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Morning Splash: PG&E Gets New CEO; IPO’s Victim of Credit Rating Downgrade; Lee Takes the Heat

| August 9, 2011
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PG&E Corp. on Monday named as its new CEO Anthony F. Earley Jr., a veteran power-industry executive credited with steering Detroit’s electric utility through the largest blackout in American history. Earley, 62, will replace Peter Darbee, who stepped down in April in an effort to help PG&E and its subsidiary, Pacific Gas and Electric Co., recover from a series of crises, including last year’s fatal pipeline explosion in San Bruno. Earley’s appointment marks the first time that PG&E has picked a new chief executive from outside the company’s ranks.

Standard & Poor’s downgrade of America’s credit rating could sap the unbridled enthusiasm that’s buoyed the technology industry for months, pushing back planned public offerings and pricking lofty investor valuations.

“Timing is everything and it’s a pretty safe bet that it will be awhile before the markets settle down enough that we can start doing (initial public offerings) again,” said Paul Saffo, managing director at investment adviser Discern Analytics in San Francisco.

That’s potentially bad news for companies like Zynga and Groupon, which have filed to go public, as well as businesses waiting in the wings, like Facebook and Yelp.

Newly declared San Francisco mayoral candidate Ed Lee was greeted by a raucous crowd and a barrage of criticism from opponents at a candidate forum in the Castro Monday evening. Many audience members heckled, hissed and booed at Lee, the appointed interim mayor who had initially promised not to run for a full term but formally entered the race on Monday. Others screamed out their own allegiances, and a small fraction urged the crowd at the Castro Theatre to hush.

The percentage of Bay Area homeowners who are underwater — which means their mortgage is higher than the home’s value — edged up from a year ago, as the housing market continues to struggle to get out of its long slump. Some 22.8 percent of single-family houses with mortgages were in negative-equity territory during the second quarter, up from 21.1 percent a year ago, according to a report released Tuesday by Zillow, a real estate information website.

The estimated cost of California’s high-speed rail project is rising by billions of dollars.

Environmental impact studies released Tuesday and obtained in advance by The Associated Press put the cost of building the initial segment at anywhere from $10 billion to $13.9 billion.

That’s sharply higher than the $7.1 billion estimate from 2009 for the Merced-to-Bakersfield section. Rail board executives say the higher costs include more elevated tracks in the Central Valley and more specific data about property values.

Facebook has agreed to work with law enforcement agencies nationwide to remove accounts set up by inmates or posted on their behalf, in part because prisoners are using the social networking site to stalk victims and direct criminal activity, California prison officials said Monday. It’s the latest effort to combat a problem that has grown with the advent of smartphones and social networking sites.

Health care experts Monday warned that the nation’s debt crisis could lead to budget cuts that could cripple the nation’s $11 billion plan to expand primary health care.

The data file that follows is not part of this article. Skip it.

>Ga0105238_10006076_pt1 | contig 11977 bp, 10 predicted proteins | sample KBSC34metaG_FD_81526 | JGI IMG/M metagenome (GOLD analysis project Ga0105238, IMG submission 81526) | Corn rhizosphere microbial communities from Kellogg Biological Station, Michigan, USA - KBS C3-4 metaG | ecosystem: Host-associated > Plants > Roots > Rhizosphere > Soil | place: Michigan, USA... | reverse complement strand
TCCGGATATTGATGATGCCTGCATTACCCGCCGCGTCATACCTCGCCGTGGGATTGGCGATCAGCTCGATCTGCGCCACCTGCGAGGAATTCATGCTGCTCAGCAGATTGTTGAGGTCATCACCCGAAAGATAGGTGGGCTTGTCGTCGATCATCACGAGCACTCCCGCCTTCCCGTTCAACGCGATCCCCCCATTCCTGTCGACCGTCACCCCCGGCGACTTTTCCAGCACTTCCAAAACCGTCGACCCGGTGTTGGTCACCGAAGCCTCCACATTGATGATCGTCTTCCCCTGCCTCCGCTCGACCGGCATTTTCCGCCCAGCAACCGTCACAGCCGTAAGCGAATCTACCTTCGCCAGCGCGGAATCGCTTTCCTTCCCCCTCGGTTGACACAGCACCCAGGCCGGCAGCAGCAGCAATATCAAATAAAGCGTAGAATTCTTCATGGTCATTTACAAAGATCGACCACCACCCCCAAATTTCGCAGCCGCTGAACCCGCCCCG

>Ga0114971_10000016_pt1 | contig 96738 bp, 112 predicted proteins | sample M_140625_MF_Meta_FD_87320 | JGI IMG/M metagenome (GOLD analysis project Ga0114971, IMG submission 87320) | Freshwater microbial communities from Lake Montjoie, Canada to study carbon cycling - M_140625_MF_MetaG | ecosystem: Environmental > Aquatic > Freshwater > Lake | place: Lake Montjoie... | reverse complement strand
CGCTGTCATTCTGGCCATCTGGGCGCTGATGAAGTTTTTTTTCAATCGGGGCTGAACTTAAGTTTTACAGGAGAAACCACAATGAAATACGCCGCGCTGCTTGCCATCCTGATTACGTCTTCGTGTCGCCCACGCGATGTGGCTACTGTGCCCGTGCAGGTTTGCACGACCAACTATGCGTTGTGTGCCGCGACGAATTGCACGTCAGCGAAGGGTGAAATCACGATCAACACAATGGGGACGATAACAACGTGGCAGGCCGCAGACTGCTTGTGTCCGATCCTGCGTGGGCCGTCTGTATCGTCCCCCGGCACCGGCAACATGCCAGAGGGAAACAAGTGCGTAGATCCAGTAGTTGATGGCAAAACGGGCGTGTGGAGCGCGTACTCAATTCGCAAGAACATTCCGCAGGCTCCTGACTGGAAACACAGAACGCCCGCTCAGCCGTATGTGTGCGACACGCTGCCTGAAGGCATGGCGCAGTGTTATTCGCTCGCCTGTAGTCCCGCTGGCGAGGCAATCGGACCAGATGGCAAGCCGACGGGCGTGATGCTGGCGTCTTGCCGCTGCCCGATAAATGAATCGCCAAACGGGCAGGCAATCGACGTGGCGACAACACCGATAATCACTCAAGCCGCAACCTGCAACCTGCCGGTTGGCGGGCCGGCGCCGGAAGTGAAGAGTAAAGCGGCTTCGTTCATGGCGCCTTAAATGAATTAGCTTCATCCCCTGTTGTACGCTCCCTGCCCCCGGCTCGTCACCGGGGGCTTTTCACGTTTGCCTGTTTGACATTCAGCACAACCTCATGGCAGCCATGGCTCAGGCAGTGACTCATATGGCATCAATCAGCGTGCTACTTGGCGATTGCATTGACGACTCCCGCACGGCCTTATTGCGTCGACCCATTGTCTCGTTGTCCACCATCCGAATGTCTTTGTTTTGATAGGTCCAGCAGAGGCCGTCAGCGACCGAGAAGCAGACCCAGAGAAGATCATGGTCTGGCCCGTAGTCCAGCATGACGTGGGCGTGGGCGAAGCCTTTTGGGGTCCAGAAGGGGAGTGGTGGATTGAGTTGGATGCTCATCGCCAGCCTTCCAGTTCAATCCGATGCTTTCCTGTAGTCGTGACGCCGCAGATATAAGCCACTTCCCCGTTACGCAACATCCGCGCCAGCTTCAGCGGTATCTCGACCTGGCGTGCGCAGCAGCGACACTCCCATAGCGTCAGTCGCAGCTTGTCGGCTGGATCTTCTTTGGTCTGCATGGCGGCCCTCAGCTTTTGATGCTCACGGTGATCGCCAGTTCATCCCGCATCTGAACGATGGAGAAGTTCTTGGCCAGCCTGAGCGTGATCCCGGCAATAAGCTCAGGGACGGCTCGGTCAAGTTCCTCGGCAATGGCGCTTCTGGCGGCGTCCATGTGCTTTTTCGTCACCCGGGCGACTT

Meanwhile, the worst Wall Street sell-off in two years served as an uncomfortable backdrop as Sonoma County’s former public health officer called for continued support of federally subsidized health centers — the backbone of primary care under President Obama’s Affordable Care Act.

Novato’s City Council will decide this week whether to accept dissolution of the city’s Redevelopment Agency — or pay what city officials call millions of dollars in “ransom money” to the state in order to keep the agency alive.

“This deal leaves a bad taste in the mouth of a lot of local officials,” said Assemblyman Jared Huffman, D-San Rafael. “They’re forced to choose between contributing cash to the state in the next fiscal year or losing their redevelopment agencies.”

More than any other small town in Silicon Valley, Los Gatos evokes a specific sense of place. With its quaint downtown, surrounded on all sides by sprawling homes — with equally sprawling property values — Los Gatos has always seemed less a sleepy bedroom community than privileged principality.

But over the past year, the dream has turned into an intermittent nightmare, as Los Gatos also has become a magnet for tragedy.

A North Bay beer baron wants to bankroll an effort to keep Samuel P. Taylor State Park open by signing up volunteers and employing youths to run the operation on a shoestring.

Tony Magee, CEO of Petaluma’s Lagunitas Brewing Co., noting the state park generates revenue of $500,000 a year for campsite rentals that are booked months in advance, says he thinks the park could be operated to break even — but he’s willing to cover the balance if it doesn’t. The park last year cost the state about $750,000 to operate, though it was budgeted at about $1.1 million. Magee thinks costs can be cut further.

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About the Author ()

Rachel Dornhelm got her start in radio at WHYY. After anthropology graduate school, Rachel lived in Uzbekistan working with youth near the drying Aral Sea. Rachel returned to radio full-time in 2001. Her work has appeared on WNYC, WBUR, Marketplace, NPR news magazines and KQED. Reach Rachel Dornhelm at rdornhelm@kqed.org.

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